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In this article I pose a challenge for attempts to ground all reasons in considerations of value. Some believe that all reasons for action are grounded in considerations of value. Some also believe that there are agent-relative restrictions, which provide us with agent-relative reasons against bringing about the best state of affairs, on an impartial ranking of states of affairs. Some would like to hold both of these beliefs. That is, they would like to hold that such agent-relative restrictions are compatible with a teleological theory, one that grounds all reasons for action in considerations of value. This is what I will argue is problematic. I will argue that agent-centered restrictions will not fit into a teleological theory. If the correct moral theory is a teleological one, then there are no agent-relative restrictions. If there are agent-relative restrictions, then teleology is false. My argument challenges a particular project, of showing that all ethical theories are broadly consequentialist. The attraction of this project is that it promises to preserve what is thought to be compelling about consequentialism–its teleology and maximizing–while also preserving elements of commonsense morality–such as agent-relative restrictions–that have typically been thought of as distinctly non-consequentialist in nature. If my argument is correct, then this promise cannot be fulfilled.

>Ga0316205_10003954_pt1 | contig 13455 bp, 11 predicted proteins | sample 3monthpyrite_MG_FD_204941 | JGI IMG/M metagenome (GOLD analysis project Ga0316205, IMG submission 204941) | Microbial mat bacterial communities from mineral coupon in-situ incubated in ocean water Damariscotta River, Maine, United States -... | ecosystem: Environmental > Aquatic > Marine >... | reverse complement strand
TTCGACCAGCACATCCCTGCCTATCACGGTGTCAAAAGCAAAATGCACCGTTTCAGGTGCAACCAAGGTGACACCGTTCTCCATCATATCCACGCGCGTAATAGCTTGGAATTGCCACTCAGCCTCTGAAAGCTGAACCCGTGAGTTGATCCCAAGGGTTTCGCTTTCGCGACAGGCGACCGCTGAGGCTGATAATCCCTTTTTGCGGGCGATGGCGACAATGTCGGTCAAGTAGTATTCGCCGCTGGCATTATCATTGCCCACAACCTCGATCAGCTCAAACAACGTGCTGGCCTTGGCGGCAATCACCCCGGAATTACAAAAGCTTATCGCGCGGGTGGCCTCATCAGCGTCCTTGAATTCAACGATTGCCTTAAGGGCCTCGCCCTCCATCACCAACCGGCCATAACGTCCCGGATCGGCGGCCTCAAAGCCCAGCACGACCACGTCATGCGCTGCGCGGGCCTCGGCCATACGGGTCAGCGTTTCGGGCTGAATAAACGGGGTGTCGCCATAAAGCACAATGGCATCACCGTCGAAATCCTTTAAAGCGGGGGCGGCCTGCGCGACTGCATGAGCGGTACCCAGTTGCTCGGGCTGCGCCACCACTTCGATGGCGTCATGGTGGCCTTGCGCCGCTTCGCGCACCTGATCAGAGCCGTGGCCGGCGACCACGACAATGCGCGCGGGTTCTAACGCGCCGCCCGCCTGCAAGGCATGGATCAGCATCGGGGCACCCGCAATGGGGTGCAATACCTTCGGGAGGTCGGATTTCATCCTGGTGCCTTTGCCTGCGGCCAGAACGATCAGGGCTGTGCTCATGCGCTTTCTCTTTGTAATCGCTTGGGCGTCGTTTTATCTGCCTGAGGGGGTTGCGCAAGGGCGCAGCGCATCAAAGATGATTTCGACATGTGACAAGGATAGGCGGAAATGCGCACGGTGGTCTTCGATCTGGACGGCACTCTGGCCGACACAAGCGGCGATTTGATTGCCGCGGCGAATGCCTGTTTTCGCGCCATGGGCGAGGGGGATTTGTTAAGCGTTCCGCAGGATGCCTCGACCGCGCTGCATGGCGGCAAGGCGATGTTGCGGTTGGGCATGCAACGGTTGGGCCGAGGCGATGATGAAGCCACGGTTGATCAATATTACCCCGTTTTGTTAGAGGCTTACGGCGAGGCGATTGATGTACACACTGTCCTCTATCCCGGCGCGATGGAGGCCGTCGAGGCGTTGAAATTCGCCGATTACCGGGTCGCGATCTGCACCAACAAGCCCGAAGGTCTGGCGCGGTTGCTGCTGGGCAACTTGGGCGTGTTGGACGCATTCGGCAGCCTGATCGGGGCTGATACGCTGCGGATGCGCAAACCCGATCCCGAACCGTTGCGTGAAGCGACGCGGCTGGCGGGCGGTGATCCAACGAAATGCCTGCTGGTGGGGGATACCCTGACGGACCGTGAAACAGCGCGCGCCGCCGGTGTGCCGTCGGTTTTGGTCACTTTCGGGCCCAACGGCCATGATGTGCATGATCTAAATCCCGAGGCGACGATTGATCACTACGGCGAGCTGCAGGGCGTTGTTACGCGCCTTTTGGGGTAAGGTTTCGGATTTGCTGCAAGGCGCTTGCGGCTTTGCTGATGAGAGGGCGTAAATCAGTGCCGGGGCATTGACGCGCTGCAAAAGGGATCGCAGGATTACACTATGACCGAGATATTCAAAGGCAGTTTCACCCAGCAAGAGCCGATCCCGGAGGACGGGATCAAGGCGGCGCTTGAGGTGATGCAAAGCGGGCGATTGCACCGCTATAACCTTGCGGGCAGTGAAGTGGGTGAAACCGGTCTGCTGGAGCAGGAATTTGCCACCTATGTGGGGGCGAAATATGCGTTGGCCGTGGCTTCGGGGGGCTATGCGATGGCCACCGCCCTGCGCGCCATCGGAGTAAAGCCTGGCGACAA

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http://www.jesp.org/articles/view.php?id=49http://www.jesp.org/articles/view.php?id=49Fri,01 Oct 2010 00:00:00 GMT